Brazilian Jiu-Jitsu is a martial art that is gaining in popularity. It focuses on ground combat, and it offers a great mode of self-defense. While many adults practice Brazilian Jiu-Jitsu, it is also gaining popularity with children. Kids gain a lot from practicing Brazilian Jiu-Jitsu, and the kids belt system in BJJ keeps them motivated.
The belt system for kids in Brazilian Jiu-Jitsu starts at the age of four and continues until they turn fifteen. After they turn fifteen, they will start progressing in the adult belt system. Additionally, if they have accomplished all the belt rankings in the kids system then they can start at the blue level of the adult system instead of white.
Having a belt system in place helps the kids stay focused on their goals within martial art. It is easy for children to get discouraged, and these belts are designed to keep them encouraged. Read on to discover more about the kids’ belt system in Brazilian Jiu-Jitsu.
The Brazilian Jiu-Jitsu Belt System
Before understanding the kids’ belt system in BJJ, it is important to understand how the belt system came to be, and why it exists today. One only needs to look briefly at the history of this martial art to see the origins of the modern belt system.
Belts have been used in martial arts for thousands of years. However, for most of that time, there were only two colors. The two colors were white and black. Beginner students would wear the white belt and once they mastered the martial art, they would transition to black.
This is very different from the belt system implemented in modern martial arts. The belts in today’s modern martial arts came from Dr. Jigoro Kano. Essentially, he created a belt system so he could track the progress of his students.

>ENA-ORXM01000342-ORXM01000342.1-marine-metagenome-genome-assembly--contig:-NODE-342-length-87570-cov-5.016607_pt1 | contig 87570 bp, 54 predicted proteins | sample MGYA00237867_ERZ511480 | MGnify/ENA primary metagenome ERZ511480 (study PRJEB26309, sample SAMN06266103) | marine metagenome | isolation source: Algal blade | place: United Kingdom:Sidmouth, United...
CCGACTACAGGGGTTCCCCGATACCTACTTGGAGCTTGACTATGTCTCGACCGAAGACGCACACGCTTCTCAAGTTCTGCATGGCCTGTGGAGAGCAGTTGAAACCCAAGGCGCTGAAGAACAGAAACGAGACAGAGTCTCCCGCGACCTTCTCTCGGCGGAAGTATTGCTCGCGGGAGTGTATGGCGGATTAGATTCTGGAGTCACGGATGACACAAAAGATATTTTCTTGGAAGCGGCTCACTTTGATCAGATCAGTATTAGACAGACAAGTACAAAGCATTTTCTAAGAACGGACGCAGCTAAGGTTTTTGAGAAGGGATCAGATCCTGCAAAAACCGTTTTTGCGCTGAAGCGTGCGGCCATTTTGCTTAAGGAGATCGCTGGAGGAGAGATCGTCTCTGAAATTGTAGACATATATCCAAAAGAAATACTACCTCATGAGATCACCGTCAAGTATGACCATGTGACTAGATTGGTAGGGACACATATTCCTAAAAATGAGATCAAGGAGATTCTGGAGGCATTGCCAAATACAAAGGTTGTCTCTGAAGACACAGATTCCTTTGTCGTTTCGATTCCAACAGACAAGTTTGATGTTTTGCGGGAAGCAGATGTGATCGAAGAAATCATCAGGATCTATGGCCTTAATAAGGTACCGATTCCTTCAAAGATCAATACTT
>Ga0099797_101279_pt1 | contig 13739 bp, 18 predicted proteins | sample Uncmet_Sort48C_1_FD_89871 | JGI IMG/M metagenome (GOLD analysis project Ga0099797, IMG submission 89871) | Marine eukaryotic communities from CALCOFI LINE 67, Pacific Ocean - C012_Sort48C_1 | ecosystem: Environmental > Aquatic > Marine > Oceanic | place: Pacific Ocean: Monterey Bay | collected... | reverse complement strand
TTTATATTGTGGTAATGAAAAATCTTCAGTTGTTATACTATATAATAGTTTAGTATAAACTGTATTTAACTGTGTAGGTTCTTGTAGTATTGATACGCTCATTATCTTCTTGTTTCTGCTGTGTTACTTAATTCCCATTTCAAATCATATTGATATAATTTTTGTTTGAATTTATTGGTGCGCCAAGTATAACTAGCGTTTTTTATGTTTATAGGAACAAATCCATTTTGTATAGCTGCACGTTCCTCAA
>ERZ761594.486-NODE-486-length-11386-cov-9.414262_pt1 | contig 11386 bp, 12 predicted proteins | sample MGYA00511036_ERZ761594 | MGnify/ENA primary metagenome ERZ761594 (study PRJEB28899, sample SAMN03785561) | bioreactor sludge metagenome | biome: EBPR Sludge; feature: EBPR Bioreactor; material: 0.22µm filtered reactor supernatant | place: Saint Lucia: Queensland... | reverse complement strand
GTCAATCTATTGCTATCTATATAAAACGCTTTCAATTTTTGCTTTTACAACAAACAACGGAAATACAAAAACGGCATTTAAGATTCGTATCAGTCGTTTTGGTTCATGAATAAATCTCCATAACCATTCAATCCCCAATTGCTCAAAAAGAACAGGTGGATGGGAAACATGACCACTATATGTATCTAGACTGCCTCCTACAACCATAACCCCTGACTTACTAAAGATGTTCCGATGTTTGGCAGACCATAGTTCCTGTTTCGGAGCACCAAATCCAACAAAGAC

Today, Brazilian Jiu-Jitsu uses two sets of colored belts: one for kids and one for adults. A quick breakdown of the two sets of colors shows how they differ.
- The kids belt system has five color groups: white, gray, yellow, orange, and green. Within these color groups, there are further designations.
- The adult belt system has eight color groups: white, blue, purple, brown, black, white/red, black/red, and red.
- Each system includes a strip-based system. With the acquisition of new skills, the student will receive stripes to their belt, which aids in the progression to the next color group.
The belt system is important for both kids and adults alike. They wear them as a source of pride. It shows how far they have come in their BJJ studies.
The Kids Belt System in BJJ
The kids belt system in BJJ is designed with children in mind. It can seem a bit complex at first, but once put into practice it is fairly straightforward. Moreover, the belt system is an important part of Brazilian Jiu-Jitsu when it comes to kids.
The belt system for kids in Brazilian Jiu-Jitsu starts at the age of four and continues until they turn fifteen. After they turn fifteen, they will “graduate” to the adult belt system. Additionally, if they have accomplished all the belt rankings in the kids system they can start at the blue level of the adult system instead of white.
So, what are the belt rankings for the kids system? It is broken down into five color groups, which are then broken down even more with stripes.